The United States-Mexico-Canada Agreement working its way through Congress would be good for Minnesota and be a win all around for the three countries involved, a state Chamber of Commerce official says.
The deal, intended as an update to the two-plus-decades old North American Free Trade Agreement, was introduced by President Donald Trump last fall, but has yet to get approved by the House of Representatives.
Vicki Stute, vice president of programs and business services for the Minnesota Chamber of Commerce, told the Minnesota Business Daily that trade with Canada and Mexico is important to the state's economy. She said the latest numbers show that Minnesota exports to the two North American neighbors totaled $7.2 billion and represented about 32 percent of Minnesota's total exports, an amount greater than the combined total of China, Germany, Japan, Korea and Singapore.
Additionally, 51 percent of Minnesota's agricultural and agri-food exports go to Canada and Mexico, and about 250,000 jobs in the state depend on trade with those two countries.
“They are extremely important partners with our agricultural economy here in Minnesota, which has always been an important piece of NAFTA and USMCA moving forward,” Stute said.
The USMCA by itself doesn't deliver wholesale changes to NAFTA, Stute said, but updates aspects of NAFTA like technology and reinforces relationships
“In many ways, the USMCA solidifies the trading partnership between the three countries moving forward and ensures that we continue to all benefit from importing and exporting our goods and services with the three countries that are closely aligned and neighbors,” she said.
Trade Works for America, which provides information on the USMCA and encourages people to contact legislators, released a commercial May 30 on YouTube that asked viewers to call Rep. Angie Craig, a Democrat from Minnesota's Second District, and tell him to support the agreement.
In a June 11 article on MarketWatch, the Wall Street Journal reported that Trump's acting chief of staff, Mike Mulvaney, said that the USMCA most likely has support from a majority in the House of Representatives, but House Speaker Nancy Pelosi (D-Calif), would not bring it to a vote unless she has a majority of Democrats on board with it. Getting changes in the deal, such as better enforcement of rules to strengthen Mexico's labor rights, would be key for that to happen, the article said.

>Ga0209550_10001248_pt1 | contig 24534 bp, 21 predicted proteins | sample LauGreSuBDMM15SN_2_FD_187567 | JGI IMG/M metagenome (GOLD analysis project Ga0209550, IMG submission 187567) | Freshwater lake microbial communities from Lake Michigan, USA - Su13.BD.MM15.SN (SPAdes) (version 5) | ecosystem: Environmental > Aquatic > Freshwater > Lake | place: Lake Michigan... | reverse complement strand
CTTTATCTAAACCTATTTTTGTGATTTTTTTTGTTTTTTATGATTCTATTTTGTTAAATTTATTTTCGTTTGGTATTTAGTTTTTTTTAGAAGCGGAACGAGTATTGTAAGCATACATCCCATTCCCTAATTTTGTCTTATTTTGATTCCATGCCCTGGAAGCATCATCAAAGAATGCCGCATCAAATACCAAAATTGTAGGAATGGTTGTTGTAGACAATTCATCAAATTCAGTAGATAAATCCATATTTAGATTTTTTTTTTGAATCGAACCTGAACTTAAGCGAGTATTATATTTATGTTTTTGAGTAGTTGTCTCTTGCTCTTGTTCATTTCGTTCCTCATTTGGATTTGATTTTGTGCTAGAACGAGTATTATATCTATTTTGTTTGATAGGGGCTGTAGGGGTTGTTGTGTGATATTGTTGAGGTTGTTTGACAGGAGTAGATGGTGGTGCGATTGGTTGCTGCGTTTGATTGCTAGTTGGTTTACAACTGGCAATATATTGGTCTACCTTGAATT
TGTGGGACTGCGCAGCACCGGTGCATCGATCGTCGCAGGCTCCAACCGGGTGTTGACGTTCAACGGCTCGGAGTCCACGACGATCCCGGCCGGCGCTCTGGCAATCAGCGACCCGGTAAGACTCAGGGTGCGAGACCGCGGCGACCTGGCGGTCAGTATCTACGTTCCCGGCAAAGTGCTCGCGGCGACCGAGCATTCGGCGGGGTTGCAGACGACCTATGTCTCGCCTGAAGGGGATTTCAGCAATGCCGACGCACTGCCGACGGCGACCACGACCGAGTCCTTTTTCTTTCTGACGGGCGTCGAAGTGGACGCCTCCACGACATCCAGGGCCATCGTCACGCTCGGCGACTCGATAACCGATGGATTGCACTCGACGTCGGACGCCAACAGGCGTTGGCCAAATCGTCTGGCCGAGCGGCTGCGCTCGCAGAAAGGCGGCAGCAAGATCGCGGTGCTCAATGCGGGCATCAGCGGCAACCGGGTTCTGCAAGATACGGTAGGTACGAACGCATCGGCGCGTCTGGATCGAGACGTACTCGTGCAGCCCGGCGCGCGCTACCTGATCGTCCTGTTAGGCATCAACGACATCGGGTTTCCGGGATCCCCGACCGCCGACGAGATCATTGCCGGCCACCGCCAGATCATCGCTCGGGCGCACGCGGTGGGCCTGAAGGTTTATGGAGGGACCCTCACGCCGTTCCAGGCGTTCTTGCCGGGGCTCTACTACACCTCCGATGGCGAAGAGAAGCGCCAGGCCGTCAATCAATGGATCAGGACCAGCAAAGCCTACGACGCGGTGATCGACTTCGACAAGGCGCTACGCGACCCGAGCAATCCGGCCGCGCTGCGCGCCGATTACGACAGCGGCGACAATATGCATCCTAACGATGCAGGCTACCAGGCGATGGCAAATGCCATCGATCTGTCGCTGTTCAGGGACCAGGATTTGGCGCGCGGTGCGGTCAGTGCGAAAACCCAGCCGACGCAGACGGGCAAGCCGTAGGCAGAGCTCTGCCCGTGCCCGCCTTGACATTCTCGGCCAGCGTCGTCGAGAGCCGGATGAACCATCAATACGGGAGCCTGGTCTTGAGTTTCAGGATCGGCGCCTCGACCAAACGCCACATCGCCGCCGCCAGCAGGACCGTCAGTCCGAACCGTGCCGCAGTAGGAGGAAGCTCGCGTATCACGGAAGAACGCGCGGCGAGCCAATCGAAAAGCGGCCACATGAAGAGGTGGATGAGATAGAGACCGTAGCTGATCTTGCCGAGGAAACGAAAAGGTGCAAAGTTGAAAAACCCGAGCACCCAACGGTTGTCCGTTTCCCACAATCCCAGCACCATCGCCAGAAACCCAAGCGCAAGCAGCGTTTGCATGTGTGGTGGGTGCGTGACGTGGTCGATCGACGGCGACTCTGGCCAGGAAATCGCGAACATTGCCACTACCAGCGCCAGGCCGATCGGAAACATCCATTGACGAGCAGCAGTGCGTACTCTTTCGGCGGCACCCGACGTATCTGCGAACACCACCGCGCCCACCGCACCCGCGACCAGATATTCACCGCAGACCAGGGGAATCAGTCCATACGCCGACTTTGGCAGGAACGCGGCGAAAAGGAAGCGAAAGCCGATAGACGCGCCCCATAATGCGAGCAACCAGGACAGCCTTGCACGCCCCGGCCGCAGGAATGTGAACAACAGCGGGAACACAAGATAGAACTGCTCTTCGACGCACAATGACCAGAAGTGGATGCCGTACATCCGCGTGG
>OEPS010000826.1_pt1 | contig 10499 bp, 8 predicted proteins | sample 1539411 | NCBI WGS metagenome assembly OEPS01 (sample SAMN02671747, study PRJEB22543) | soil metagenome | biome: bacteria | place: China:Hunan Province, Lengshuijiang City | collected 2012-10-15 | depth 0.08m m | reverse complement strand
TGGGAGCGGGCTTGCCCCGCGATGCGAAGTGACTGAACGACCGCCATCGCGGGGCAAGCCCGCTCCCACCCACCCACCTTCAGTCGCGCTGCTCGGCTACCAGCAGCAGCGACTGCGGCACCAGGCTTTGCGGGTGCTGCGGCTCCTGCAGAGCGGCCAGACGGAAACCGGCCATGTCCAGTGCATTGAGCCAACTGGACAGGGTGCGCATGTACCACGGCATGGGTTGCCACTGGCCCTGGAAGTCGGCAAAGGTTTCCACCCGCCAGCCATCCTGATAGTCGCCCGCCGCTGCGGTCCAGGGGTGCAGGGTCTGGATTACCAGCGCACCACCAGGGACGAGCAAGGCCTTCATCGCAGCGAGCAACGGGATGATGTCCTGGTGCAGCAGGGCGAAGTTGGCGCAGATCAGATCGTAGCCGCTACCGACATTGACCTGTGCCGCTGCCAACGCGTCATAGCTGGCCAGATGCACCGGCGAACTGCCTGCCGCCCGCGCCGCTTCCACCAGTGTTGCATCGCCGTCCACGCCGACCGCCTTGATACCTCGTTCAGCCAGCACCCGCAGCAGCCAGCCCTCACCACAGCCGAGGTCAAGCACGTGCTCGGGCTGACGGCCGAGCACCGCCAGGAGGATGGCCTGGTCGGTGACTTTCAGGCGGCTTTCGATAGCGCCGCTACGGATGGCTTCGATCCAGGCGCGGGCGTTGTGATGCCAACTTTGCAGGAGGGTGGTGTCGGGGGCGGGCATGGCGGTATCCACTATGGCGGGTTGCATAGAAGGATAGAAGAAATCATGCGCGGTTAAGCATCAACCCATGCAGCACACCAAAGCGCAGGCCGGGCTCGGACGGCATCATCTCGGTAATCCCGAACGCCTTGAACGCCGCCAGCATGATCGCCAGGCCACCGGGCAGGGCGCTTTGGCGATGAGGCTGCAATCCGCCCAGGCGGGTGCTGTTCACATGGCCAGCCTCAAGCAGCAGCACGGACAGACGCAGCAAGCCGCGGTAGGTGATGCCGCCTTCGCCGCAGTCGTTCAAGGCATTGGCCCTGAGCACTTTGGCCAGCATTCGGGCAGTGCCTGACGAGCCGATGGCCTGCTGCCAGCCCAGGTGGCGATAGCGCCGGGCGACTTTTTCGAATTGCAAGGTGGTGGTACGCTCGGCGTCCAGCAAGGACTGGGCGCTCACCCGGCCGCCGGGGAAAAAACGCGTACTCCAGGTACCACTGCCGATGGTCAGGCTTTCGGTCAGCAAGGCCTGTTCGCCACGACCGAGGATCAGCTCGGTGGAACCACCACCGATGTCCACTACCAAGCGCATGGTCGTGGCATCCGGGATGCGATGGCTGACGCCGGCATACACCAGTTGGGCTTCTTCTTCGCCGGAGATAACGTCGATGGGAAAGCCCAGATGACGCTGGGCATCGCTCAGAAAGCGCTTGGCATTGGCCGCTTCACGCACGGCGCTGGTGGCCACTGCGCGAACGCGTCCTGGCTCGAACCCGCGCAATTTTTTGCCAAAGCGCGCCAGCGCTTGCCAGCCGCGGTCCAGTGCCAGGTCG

Trump's decision to not hit Mexico with tariffs after Mexico agreed to strong enforcement on immigration may have helped remove some uncertainty of the USMCA's fate, Bloomberg reported on June 10. Sen. Thom Tillis (R-N.C), expressed confidence in the article that the USMCA would pass in the Republican-run Senate.
American Farm Bureau President Vincent “Zippy” Duvall wrote a column April 3 on his organization's website said that the North American Free Trade Agreement when it was signed 25 years ago was the best deal for trade that the country's agriculture industry had ever had. He then wrote, however, that the USMCA is an upgrade over NAFTA because it is the first agreement that deals with biotechnology, specifically trading and approval. Also, for the United States dairy industry, the deal would end the pricing scheme Canada has been using as well as provide more access for poultry and other benefits.
The Washington Examiner's Tom Rogan put his support behind the USMCA when it was announced last October, citing that the deal would not only consolidate North American trade to the benefit of most of Americans, but that it also would make for closer diplomatic ties in other areas.